KRYSTINA TIMANOVSKAYA is not your typical dissident. A track-and-field Olympian representing Belarus in Tokyo, she has never publicly criticised the government nor its despotic president, Alexander Lukashenko. Her crime was to complain on social media that her coaches registered her for the 4×400-metre relay without telling her. They took her to Tokyo airport against her will for a flight home. There she sought protection from Japanese police; the next day, August 2nd, Poland granted asylum to her and her family. She claims the call to send her home came not from the sports ministry but “a higher level”.
Ms Timanovskaya joins an expanding collection of Belarusians in Europe living beyond the bailiwick of a regime whose old sobriquet, “Europe’s last dictatorship”, does not adequately capture its ever-worsening gangsterism. But asylum is not the guarantee of protection from Mr Lukashenko’s clutches that refugees would like it to be. An event in Ukraine on the day Ms Timanovskaya received her visa underlined just how precarious it can be.
Vitaly Shishov, the head of an NGO based in Ukraine that offers housing and legal help to exiles, went missing after leaving home for a morning jog on the outskirts of Kyiv. The following morning he was found hanging from a tree in a nearby forest. His friends claim that his face was bruised and his nose was broken. Ukrainian police opened an investigation, leaving open the possibility that his death might be a “murder masked as a suicide”. (The picture shows activists in Kyiv, holding Mr Shisov’s photo.)
Mr Shishov’s NGO accused the Belarusian secret service of killing him. There is no proof of that yet. But Mr Shishov was worried. He told his friends he was being followed. He had recently created a channel on Telegram, a social-media app, aiming to unmask scheming in Ukraine by the Belarusian KGB. “The regime is becoming more and more terroristic,” he told readers in a message on June 4th. “Even while abroad, you need to keep your ears open.” Mr Shishov died in “an ideal place for this kind of crime”, with no cameras nearby and just a two-hour drive from Ukraine’s Belarusian border, says a friend who formed part of a search party.
Belarus has form when it comes to extraterritorial gangsterism. In May it concocted a bomb threat and sent warplanes to ground a Ryanair flight from Athens to Vilnius, two EU capitals, as it passed over Belarusian airspace. Roman Protasevich, an exiled dissident on board, was pried off the plane with his girlfriend and arrested.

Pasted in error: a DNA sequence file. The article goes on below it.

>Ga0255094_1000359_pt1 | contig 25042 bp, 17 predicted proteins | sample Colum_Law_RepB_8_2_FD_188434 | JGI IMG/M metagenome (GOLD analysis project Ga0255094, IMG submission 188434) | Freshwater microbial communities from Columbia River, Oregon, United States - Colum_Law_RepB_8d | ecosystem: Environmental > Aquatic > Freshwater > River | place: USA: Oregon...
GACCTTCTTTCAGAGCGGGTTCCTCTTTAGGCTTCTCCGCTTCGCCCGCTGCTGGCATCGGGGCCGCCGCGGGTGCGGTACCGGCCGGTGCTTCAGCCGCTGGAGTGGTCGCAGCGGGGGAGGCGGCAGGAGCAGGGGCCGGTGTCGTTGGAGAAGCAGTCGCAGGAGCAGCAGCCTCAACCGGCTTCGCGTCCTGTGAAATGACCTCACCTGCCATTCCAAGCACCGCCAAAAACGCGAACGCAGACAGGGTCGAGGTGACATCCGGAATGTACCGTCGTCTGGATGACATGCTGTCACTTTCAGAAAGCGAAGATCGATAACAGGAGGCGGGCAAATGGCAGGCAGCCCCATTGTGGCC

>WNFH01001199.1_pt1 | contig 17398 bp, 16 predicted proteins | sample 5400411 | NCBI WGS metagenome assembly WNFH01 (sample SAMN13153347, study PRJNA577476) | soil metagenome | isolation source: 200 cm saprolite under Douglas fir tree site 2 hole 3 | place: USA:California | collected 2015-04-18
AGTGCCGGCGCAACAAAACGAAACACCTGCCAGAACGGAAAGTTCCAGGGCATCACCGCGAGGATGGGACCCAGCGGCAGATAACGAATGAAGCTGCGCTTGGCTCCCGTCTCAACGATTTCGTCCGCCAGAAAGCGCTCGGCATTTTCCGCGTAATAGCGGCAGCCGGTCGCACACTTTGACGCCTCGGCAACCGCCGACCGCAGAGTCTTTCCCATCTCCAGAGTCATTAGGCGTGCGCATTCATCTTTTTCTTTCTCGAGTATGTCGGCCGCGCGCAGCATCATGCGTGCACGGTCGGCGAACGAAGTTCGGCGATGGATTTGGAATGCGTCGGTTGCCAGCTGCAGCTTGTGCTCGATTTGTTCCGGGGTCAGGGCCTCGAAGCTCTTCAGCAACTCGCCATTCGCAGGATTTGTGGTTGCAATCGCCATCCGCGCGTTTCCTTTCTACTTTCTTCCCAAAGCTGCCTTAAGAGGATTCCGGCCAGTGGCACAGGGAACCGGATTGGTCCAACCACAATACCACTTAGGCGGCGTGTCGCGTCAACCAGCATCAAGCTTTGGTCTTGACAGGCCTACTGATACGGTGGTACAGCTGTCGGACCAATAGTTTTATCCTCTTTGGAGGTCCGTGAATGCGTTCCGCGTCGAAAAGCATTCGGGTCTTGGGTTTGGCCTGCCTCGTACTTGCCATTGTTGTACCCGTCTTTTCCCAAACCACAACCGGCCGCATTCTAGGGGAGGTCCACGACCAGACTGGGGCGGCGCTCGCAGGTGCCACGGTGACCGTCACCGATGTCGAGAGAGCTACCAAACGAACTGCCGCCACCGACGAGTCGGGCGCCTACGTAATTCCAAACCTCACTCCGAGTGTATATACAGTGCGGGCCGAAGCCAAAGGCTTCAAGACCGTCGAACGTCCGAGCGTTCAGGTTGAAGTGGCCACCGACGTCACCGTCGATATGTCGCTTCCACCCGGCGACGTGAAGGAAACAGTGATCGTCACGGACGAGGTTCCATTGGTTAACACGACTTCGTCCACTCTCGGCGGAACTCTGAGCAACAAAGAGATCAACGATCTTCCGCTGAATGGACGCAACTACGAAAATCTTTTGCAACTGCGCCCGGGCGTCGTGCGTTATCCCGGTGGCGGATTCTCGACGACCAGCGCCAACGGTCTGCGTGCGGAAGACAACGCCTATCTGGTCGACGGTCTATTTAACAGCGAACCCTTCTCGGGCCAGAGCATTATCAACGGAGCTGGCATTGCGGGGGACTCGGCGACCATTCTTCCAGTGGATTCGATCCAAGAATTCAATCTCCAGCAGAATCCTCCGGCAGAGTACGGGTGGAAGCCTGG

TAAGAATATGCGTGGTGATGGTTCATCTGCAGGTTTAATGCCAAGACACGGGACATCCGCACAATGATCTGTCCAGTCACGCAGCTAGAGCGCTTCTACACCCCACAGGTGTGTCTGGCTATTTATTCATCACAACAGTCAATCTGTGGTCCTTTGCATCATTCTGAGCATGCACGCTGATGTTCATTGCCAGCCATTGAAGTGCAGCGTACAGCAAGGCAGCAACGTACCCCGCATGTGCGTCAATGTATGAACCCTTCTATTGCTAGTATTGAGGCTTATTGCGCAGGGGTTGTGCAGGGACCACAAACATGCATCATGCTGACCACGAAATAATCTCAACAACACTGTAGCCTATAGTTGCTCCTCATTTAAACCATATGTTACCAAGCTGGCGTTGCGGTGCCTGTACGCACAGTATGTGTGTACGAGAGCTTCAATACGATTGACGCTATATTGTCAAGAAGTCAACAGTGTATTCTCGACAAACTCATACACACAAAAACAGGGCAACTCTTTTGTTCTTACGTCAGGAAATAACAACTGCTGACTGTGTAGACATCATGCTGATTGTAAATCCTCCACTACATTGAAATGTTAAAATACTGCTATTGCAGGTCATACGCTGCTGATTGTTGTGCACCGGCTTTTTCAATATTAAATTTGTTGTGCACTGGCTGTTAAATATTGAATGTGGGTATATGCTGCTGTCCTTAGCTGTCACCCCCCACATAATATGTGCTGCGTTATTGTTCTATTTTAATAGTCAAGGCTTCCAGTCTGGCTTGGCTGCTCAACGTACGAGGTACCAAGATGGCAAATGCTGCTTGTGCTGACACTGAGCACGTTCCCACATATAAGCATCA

Mr Shishov’s death comes amid continuing shockwaves following last year’s rigged presidential election, which spurred an unprecedented outburst of protest that the thin-skinned Mr Lukashenko has been avenging ever since. Torture of detainees has been commonplace. On July 21st police raided the offices of 14 NGOs and arrested their members. Anything short of devout loyalty to all state institutions risks severe punishment, as Ms Timanovskaya’s case shows (and it probably did not help that the Belarusian Olympic Committee, the target of her ire, is run by Mr Lukashenko’s son). Each new wave of repression prompts more Belarusians to flee.
A tottering dictatorship that borders three EU countries and fragile Ukraine is in a superb position to export chaos. Belarus also stands accused of sending Iraqi migrants across its northern border to Lithuania, possibly as punishment for providing a base in exile for Svetlana Tikhanovskaya, the opposition leader and probable winner of the 2020 election.
The 2,600 Iraqi migrants that Lithuanian authorities nabbed along the border last month is a tiny figure, but mighty as a share of population: akin to 62,000 migrants streaming into Britain. Iraqi Airways, a national carrier, recently announced plans to double the number of flights from Baghdad to Minsk, and on August 2nd opened direct flights there from three smaller cities. On August 3rd Lithuania’s interior ministry published footage of what it claims is a Belarusian border-patrol car giving migrants directions to the border.
Calls for a tougher stance towards Belarus from the West will grow. The limited sanctions imposed by the EU in June following the plane-hijacking do not seem to have changed the regime’s calculus. Ms Tikhanovskaya’s international stock rose a few notches this week after back-to-back schmoozings with the leaders of America and Britain, Joe Biden and Boris Johnson. But like most Belarusian exiles, she will be anxiously wondering what else the dictatorship of Belarus thinks it can get away with.